New Research Helps Explain the Underperformance of Active Managers

larry swedroeBy applying artificial intelligence and Chat GPT to statements made by active fund managers, researchers have found that their underperformance can be partly explained by overconfidence that led to, among other things, excessive risk taking.

Behavioral finance is the study of how psychological factors affect financial decision-making, examining how emotions, biases, and cognitive limitations can lead to making irrational decisions in markets. Behavioral finance research has shown that investors are often susceptible to a variety of biases, such as:

  • Loss aversion: tending to experience more pain from losses than pleasure from equivalent gains;
  • Herding: tending to follow the crowd, even when doing so is irrational;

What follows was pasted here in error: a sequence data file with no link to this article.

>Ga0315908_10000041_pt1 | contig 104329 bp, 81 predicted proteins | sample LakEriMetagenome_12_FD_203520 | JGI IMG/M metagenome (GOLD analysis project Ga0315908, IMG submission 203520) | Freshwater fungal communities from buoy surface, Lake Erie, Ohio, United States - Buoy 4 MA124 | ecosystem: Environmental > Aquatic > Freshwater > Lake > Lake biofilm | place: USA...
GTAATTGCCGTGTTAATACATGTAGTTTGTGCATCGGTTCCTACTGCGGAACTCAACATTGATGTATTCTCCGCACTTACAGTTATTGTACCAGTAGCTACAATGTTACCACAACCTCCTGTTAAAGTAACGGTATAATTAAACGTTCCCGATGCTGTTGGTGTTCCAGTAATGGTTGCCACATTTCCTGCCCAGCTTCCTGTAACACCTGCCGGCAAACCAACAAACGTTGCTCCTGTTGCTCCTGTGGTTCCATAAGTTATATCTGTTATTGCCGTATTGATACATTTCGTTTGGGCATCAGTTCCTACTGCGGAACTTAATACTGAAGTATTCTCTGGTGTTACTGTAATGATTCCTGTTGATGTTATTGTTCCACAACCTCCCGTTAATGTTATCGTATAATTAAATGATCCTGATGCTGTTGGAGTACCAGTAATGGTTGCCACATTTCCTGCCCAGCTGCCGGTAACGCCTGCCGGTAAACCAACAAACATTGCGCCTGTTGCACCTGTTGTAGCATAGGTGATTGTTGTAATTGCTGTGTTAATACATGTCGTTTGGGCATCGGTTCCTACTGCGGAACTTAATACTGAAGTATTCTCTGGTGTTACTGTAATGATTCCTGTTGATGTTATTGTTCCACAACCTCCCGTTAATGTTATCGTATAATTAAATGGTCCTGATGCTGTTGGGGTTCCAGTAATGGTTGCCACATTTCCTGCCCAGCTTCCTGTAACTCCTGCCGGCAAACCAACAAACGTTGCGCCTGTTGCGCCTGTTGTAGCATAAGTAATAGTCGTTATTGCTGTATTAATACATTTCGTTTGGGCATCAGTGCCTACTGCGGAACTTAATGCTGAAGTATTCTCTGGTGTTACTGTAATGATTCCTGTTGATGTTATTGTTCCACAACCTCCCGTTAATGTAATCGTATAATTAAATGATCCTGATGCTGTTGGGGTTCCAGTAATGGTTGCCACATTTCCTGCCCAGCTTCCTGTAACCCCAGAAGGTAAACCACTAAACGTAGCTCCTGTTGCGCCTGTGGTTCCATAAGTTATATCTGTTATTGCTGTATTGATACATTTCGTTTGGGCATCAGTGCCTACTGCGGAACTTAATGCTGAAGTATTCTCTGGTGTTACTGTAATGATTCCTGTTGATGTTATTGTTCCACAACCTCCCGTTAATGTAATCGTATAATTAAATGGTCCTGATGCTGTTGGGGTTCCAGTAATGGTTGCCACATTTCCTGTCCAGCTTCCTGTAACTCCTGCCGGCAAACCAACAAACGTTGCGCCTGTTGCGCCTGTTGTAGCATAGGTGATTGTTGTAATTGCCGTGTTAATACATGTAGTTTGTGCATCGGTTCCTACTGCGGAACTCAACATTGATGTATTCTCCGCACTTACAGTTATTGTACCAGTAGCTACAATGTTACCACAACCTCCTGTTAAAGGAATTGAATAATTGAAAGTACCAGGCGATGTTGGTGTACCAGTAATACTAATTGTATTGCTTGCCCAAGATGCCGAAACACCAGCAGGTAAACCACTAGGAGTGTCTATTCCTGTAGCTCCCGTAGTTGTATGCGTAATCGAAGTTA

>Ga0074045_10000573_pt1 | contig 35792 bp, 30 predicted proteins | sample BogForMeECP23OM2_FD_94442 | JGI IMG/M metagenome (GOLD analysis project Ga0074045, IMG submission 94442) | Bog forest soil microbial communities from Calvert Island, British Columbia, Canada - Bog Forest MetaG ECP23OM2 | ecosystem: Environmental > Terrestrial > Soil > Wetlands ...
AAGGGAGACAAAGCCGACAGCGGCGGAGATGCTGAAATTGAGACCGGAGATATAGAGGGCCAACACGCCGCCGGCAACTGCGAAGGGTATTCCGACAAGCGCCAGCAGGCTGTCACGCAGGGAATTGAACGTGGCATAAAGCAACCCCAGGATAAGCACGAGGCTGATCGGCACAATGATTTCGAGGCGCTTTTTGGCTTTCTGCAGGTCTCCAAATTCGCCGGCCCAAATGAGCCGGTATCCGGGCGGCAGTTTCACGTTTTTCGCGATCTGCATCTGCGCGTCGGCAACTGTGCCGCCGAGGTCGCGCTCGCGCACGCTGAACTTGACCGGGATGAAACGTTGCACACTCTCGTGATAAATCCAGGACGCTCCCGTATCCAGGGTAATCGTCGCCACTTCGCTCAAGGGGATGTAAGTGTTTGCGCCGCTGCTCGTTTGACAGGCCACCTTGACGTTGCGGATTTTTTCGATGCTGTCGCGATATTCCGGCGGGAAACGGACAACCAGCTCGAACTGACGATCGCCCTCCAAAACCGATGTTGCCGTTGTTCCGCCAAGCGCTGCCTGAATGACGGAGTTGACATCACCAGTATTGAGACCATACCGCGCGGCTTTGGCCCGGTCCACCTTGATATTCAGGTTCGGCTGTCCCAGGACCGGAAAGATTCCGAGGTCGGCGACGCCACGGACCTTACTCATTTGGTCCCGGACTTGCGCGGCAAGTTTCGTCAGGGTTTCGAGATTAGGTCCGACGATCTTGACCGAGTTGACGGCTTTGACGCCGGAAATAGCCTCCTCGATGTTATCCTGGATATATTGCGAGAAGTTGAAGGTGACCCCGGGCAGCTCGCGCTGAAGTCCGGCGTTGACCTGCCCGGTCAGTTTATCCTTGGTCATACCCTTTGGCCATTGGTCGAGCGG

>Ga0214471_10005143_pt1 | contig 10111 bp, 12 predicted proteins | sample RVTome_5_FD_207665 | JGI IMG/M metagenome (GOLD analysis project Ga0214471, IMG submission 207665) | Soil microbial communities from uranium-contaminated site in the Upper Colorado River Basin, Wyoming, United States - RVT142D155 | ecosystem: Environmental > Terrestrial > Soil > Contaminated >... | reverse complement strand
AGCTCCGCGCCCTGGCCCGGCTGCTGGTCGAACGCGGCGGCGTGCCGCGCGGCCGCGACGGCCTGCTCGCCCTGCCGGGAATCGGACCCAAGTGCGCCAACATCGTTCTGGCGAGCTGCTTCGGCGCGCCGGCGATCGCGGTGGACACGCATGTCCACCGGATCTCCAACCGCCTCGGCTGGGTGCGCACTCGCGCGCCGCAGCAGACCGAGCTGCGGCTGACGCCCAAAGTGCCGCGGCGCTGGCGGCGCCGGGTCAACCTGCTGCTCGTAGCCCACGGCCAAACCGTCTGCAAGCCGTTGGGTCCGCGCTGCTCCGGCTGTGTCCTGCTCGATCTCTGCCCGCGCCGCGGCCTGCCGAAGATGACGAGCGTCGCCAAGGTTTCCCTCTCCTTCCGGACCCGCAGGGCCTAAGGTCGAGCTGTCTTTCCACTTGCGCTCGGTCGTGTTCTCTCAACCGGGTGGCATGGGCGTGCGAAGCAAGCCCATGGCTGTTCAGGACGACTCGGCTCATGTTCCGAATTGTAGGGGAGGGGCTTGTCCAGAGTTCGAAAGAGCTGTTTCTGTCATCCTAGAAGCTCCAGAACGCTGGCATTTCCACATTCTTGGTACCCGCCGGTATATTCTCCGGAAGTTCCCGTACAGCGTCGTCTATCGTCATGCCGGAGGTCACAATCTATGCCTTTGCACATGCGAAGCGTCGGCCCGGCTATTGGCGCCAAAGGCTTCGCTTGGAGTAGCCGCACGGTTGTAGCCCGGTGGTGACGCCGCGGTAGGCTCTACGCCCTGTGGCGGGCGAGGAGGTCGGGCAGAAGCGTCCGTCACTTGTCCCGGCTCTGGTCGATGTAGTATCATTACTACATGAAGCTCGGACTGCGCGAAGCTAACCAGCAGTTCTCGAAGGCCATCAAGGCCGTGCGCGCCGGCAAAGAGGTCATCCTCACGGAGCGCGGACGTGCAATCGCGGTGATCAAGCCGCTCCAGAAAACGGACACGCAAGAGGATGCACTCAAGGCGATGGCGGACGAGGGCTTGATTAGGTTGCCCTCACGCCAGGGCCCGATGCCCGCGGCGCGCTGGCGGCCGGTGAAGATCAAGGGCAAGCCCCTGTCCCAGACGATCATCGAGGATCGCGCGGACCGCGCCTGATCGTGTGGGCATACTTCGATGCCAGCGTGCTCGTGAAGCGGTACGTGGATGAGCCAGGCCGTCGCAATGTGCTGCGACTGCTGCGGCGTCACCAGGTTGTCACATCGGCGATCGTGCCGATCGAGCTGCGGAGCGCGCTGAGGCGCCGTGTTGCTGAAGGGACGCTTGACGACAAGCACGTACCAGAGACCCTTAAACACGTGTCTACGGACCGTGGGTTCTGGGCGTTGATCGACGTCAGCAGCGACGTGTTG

• Overconfidence: often overestimating their own knowledge and abilities; and
  • Recency bias: giving too much weight to recent information and events.

Another well-documented bias is self-attribution: a cognitive bias where individuals tend to attribute their successes to internal, personal factors (skill) and their failures to external, situational factors (bad luck). Self-attribution bias is viewed as a learning bias that hinders investors from objectively updating beliefs about their own ability based on their past investment performance. It results in overweighting their successes and underweighting their failures – leading to overconfidence, excessive risk taking, excessive trading, and underperformance.